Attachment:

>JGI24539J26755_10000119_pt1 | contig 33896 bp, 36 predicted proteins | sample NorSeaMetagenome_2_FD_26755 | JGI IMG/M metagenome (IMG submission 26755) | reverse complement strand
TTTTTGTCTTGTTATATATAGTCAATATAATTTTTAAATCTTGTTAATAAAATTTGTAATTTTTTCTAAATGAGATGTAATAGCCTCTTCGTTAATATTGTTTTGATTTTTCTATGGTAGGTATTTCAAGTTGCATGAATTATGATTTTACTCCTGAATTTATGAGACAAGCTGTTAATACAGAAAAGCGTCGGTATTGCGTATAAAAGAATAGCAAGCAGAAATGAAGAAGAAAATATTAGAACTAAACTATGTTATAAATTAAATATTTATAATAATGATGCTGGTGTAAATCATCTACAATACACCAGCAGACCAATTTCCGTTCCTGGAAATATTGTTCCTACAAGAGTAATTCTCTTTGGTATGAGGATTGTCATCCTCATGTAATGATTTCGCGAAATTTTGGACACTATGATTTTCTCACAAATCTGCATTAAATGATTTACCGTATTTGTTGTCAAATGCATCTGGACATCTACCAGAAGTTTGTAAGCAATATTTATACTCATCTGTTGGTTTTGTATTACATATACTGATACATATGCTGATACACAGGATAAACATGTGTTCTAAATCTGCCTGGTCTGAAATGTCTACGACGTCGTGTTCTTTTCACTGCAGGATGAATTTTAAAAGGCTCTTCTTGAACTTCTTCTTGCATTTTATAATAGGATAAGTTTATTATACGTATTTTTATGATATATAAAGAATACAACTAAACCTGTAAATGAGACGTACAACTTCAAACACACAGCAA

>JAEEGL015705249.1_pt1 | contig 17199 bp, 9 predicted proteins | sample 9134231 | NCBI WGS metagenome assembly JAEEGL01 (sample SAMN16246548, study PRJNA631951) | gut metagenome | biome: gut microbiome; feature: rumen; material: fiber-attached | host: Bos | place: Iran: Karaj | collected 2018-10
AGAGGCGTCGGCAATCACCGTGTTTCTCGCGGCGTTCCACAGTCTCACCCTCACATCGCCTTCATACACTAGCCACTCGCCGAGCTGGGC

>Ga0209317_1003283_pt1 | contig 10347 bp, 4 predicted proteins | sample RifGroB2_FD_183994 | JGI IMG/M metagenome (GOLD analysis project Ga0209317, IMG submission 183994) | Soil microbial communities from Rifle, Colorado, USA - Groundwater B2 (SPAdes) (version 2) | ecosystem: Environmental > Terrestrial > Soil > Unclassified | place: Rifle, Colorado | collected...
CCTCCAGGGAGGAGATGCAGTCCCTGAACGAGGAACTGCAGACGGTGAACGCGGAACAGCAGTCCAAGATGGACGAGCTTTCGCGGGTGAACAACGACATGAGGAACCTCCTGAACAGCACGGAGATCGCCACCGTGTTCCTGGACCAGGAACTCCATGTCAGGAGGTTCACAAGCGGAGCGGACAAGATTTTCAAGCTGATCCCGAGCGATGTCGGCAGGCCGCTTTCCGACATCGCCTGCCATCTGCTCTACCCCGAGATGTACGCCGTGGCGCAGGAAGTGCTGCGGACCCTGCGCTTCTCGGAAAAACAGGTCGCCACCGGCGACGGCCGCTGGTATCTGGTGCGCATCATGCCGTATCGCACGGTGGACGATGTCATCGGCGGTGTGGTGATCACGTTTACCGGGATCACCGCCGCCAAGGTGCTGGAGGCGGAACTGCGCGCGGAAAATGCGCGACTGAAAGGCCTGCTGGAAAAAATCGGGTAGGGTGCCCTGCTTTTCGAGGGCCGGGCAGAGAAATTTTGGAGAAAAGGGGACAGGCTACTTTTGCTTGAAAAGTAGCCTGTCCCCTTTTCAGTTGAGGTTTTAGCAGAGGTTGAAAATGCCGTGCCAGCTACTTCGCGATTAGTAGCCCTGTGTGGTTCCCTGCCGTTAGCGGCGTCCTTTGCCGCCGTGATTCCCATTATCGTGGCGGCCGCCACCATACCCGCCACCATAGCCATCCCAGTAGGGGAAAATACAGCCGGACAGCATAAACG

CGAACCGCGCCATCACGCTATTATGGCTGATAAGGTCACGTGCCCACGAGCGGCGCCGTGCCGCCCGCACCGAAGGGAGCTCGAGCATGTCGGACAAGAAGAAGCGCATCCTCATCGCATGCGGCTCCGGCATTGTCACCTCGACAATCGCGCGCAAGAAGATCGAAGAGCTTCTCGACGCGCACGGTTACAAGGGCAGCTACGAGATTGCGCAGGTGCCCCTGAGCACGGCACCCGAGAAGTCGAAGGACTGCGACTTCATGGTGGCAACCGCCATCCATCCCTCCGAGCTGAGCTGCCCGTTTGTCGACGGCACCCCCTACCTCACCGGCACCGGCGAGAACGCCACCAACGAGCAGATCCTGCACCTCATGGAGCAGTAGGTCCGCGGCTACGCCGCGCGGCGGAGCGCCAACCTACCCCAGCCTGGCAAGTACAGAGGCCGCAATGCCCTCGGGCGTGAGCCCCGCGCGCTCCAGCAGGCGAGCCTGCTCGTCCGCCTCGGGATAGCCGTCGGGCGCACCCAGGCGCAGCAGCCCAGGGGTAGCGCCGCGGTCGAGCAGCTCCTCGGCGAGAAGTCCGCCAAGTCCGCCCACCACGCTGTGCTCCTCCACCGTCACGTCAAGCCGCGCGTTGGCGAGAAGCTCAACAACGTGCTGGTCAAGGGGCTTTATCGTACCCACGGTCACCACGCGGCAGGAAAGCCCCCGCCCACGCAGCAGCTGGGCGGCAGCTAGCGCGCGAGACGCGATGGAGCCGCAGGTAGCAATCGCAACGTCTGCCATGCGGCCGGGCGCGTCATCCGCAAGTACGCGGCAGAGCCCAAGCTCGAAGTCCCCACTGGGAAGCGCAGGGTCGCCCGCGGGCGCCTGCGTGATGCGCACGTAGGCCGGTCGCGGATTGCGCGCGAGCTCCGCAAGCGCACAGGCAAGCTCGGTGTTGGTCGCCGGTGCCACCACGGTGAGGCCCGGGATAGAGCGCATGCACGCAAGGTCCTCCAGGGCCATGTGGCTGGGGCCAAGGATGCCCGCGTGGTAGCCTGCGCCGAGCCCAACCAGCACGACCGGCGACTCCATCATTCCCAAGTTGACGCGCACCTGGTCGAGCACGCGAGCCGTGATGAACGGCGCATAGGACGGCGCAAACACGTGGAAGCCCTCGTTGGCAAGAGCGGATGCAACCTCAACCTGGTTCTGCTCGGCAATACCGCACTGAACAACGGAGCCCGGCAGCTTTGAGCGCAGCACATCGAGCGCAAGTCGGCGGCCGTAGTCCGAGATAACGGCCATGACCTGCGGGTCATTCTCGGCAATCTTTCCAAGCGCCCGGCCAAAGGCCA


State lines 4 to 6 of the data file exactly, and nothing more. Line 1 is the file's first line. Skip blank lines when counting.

AGAGGCGTCGGCAATCACCGTGTTTCTCGCGGCGTTCCACAGTCTCACCCTCACATCGCCTTCATACACTAGCCACTCGCCGAGCTGGGC

>Ga0209317_1003283_pt1 | contig 10347 bp, 4 predicted proteins | sample RifGroB2_FD_183994 | JGI IMG/M metagenome (GOLD analysis project Ga0209317, IMG submission 183994) | Soil microbial communities from Rifle, Colorado, USA - Groundwater B2 (SPAdes) (version 2) | ecosystem: Environmental > Terrestrial > Soil > Unclassified | place: Rifle, Colorado | collected...
CCTCCAGGGAGGAGATGCAGTCCCTGAACGAGGAACTGCAGACGGTGAACGCGGAACAGCAGTCCAAGATGGACGAGCTTTCGCGGGTGAACAACGACATGAGGAACCTCCTGAACAGCACGGAGATCGCCACCGTGTTCCTGGACCAGGAACTCCATGTCAGGAGGTTCACAAGCGGAGCGGACAAGATTTTCAAGCTGATCCCGAGCGATGTCGGCAGGCCGCTTTCCGACATCGCCTGCCATCTGCTCTACCCCGAGATGTACGCCGTGGCGCAGGAAGTGCTGCGGACCCTGCGCTTCTCGGAAAAACAGGTCGCCACCGGCGACGGCCGCTGGTATCTGGTGCGCATCATGCCGTATCGCACGGTGGACGATGTCATCGGCGGTGTGGTGATCACGTTTACCGGGATCACCGCCGCCAAGGTGCTGGAGGCGGAACTGCGCGCGGAAAATGCGCGACTGAAAGGCCTGCTGGAAAAAATCGGGTAGGGTGCCCTGCTTTTCGAGGGCCGGGCAGAGAAATTTTGGAGAAAAGGGGACAGGCTACTTTTGCTTGAAAAGTAGCCTGTCCCCTTTTCAGTTGAGGTTTTAGCAGAGGTTGAAAATGCCGTGCCAGCTACTTCGCGATTAGTAGCCCTGTGTGGTTCCCTGCCGTTAGCGGCGTCCTTTGCCGCCGTGATTCCCATTATCGTGGCGGCCGCCACCATACCCGCCACCATAGCCATCCCAGTAGGGGAAAATACAGCCGGACAGCATAAACG